Publish and profit set to perish?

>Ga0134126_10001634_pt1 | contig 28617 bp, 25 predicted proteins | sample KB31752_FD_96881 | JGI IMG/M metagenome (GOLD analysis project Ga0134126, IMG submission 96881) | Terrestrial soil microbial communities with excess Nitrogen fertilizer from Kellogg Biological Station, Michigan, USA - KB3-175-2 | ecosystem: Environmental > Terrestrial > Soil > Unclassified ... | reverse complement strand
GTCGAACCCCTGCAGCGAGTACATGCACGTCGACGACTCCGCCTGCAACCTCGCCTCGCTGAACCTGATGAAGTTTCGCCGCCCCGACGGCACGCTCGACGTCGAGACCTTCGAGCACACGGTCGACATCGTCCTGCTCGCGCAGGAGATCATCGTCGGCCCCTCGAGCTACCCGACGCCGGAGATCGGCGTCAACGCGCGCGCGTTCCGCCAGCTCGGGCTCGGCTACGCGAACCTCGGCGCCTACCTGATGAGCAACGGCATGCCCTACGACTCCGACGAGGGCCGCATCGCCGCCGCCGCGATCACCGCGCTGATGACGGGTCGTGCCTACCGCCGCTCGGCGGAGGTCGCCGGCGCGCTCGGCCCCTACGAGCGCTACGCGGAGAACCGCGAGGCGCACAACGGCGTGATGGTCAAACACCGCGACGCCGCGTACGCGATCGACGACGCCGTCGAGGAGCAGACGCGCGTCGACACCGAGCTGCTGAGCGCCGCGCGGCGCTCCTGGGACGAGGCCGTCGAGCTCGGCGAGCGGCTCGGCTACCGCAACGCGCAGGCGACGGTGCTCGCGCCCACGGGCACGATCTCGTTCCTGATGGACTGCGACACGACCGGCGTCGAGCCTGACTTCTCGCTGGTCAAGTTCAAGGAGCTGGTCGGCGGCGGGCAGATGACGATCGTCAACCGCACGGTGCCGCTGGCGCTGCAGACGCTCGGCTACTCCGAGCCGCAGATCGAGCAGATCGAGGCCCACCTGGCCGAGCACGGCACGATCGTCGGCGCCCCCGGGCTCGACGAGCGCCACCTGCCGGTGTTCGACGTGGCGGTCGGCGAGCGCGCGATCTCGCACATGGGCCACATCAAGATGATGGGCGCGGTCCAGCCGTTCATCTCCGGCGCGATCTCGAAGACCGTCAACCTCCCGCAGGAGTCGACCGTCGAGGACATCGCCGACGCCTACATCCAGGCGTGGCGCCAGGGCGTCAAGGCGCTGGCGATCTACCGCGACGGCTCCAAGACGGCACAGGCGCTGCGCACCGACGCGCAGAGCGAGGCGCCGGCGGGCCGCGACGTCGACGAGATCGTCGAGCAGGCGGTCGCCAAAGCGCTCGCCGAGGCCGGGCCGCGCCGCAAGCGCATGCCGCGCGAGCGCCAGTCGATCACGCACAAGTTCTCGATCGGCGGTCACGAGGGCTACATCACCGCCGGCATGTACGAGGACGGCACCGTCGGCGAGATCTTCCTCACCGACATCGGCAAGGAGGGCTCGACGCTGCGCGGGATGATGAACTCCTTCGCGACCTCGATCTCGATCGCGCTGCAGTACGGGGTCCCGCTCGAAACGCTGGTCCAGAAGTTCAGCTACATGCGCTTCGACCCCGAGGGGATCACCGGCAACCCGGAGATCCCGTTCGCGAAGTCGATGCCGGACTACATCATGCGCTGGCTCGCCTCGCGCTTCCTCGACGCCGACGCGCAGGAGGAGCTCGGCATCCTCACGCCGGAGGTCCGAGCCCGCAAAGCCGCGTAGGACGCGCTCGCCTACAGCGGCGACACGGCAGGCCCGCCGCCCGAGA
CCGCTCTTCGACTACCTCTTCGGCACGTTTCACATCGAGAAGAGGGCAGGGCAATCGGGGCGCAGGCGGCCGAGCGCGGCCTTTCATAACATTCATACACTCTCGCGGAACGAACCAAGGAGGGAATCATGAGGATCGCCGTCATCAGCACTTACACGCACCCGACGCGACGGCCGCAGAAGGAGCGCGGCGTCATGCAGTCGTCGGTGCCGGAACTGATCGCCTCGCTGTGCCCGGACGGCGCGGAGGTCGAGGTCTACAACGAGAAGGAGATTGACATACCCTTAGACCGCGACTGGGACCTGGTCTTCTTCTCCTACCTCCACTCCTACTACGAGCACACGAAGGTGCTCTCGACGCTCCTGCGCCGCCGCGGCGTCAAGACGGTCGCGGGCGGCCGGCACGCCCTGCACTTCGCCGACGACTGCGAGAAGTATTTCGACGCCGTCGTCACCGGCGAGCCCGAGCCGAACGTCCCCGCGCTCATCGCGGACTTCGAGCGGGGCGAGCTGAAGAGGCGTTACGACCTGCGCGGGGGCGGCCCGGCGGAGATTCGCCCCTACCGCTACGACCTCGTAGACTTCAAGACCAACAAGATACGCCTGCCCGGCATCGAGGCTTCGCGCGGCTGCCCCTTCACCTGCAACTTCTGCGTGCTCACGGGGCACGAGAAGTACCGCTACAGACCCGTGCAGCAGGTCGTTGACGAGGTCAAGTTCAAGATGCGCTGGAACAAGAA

" ... The Global Research Council has just met in Beijing and I’m guessing the big commercial journal publishers did not like what occurred one bit. The people at the meeting allocate something like 70 per cent of the world’s public sector research funding and they discussed open access to the work they underwrite. A Beijing observer says that while the Dutch and British are still solid for the gold model (open access in pay-to-publish journals) there was a sense in the meeting that publishers are double dipping – charging institutions to publish articles, which the journals pay nothing to acquire. The meeting communiqué called for a common approach on access. Inevitably, global green open access will inflict collateral damage – some publishers add value to research they publish, by paying their own editors to work on papers, for example. And scholarly societies support their work from the profits of their own prestigious journals. But it seems the consensus among research funding agencies is that the big commercial publishers cannot keep privatising profits from publicly funded research. 'Open access will be a defining feature of scientific communication in the coming years and can improve the free exchange of research data and results considerably and therefore also the quality of research,' the GRC concluded. So how will the publishers respond? 'They will make as much as they can for as long as they can from the existing model,' the observer says, 'and then they will stick with the gold model and drop their prices to undercut the scholarly society publishers.' The question is will the GRC let them get away with it unchallenged ..."